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KODIAK: Botanists Inventory Alpine Plants on Refuge and Discover Rare Species
Alaska Region, January 1, 2007
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Volunteer botanists Stacy Studebaker, Carolyn Parker, and Eve Laeger surrounded by their subjects of study. Stacy Studebaker/USFWS
Volunteer botanists Stacy Studebaker, Carolyn Parker, and Eve Laeger surrounded by their subjects of study. Stacy Studebaker/USFWS - Photo Credit: n/a
Researchers hiked many miles to inventory flora surrounding mountain-based camps. Stacy Studebaker/USFWS
Researchers hiked many miles to inventory flora surrounding mountain-based camps. Stacy Studebaker/USFWS - Photo Credit: n/a
Discovery of a Kittlitz's murrelet nest suggests that the refuge's high alpine region may be an important breeding habitat for this rare species. Stacy Studebaker/USFWS
Discovery of a Kittlitz's murrelet nest suggests that the refuge's high alpine region may be an important breeding habitat for this rare species. Stacy Studebaker/USFWS - Photo Credit: n/a

Although many botanists have surveyed parts of the vast Kodiak Archipelago, they have mainly focused on areas of relatively gentle, easily-accessed terrain near the coast. Up until this year, no survey has exclusively targeted the Archipelago's highest mountains--a region characterized by diminutive plants, rugged terrain, harsh climate, remnant glaciers and, a research natural area (RNA). Established in 1975, the Mt. Glottof RNA was created to foster study and understanding of Kodiak's alpine environment.

Despite bouts of fog, rain, and storm-force winds, the mountain-based team of volunteer researchers successfully concluded their month-long survey in mid-August. During the survey, the team ventured daily from their base camp to inventory and collect vascular and non-vascular (mosses, liverworts) plants in the surrounding area.  Four base camps in different regions of the RNA were used. Preliminary results indicated that 216 species were collected. Included in this record were 33 species previously undocumented to occur on Kodiak Island and 20 species previously undocumented to occur in the Kodiak Archipelago. Three of the newly documented species, including two forbs (Aphragmus eschscholtizianus, Arnica ovata) and a grass (Poa leptocoma), are listed as rare and imperiled in Alaska. The record is equally impressive for the collection of non-vascular plants. Of the 145 plant species identified, about fifteen percent are plants previously undocumented for the Kodiak Archipelago. Prepared plant specimens will be archived in herbariums at the University of Alaska Museum, California Academy of Sciences, and Kodiak Refuge.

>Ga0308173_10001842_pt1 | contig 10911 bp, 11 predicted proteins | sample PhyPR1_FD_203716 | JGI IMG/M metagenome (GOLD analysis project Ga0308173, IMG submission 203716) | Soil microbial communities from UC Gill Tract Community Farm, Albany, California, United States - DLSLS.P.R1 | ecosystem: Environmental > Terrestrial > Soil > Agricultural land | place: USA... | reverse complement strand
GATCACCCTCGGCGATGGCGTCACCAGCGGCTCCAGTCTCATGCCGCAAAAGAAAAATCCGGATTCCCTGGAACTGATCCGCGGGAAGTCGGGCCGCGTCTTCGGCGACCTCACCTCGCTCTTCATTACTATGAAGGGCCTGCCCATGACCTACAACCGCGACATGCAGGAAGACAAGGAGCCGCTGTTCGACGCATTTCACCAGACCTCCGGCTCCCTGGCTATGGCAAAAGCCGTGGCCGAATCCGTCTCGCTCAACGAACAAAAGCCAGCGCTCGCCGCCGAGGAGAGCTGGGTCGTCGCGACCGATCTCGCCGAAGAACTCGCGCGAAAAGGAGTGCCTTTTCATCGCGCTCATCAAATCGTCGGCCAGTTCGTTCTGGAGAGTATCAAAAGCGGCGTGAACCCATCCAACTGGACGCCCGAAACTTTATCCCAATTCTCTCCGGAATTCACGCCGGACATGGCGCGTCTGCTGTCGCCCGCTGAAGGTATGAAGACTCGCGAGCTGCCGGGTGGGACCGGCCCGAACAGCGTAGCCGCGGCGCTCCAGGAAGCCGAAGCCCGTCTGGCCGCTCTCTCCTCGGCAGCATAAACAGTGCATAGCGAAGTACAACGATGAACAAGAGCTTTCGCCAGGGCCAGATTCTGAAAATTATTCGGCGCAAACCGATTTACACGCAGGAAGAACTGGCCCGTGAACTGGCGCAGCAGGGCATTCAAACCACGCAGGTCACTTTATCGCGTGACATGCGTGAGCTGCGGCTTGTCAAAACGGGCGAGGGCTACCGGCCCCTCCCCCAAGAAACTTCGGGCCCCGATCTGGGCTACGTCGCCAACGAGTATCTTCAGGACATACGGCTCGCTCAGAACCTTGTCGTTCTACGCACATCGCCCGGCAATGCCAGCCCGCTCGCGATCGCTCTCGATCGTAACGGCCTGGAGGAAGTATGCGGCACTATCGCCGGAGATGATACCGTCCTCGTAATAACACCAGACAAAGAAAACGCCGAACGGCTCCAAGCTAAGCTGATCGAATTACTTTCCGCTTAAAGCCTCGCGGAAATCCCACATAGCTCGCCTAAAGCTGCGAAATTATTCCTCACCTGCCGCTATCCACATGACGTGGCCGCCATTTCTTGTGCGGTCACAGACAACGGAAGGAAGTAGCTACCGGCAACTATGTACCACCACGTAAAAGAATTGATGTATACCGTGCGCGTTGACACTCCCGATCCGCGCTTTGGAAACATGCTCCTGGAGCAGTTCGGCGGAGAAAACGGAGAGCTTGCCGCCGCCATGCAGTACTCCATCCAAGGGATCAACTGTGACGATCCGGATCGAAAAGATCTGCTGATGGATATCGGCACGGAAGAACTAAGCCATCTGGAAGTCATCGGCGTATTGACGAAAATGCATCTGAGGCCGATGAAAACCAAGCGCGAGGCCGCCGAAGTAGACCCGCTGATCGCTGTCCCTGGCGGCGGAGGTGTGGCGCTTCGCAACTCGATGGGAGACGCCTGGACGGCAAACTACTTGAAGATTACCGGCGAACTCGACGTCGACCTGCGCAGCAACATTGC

An unanticipated bonus of the 2006 survey was the discovery of an active seabird nest on a rocky ridge at an elevation of 3,000 feet! The nest, which contained a single downy chick, belonged to a Kittlitz's murrelet--one of North America's rarest and least known seabird species. In response to this discovery, coupled with reports of calling birds heard in the vicinity of three base camps, the Refuge is planning follow-up surveys to assess the importance of Kodiak's highlands to breeding murrelets.    

According to Gary Wheeler, Refuge Manager, "results from recent inventories have not only expanded our knowledge of RNA and refuge flora, they have enhanced our capacity to conserve it".


Contact Info: Kristen Gilbert, 907-786-3391, Kristen_Gilbert@fws.gov



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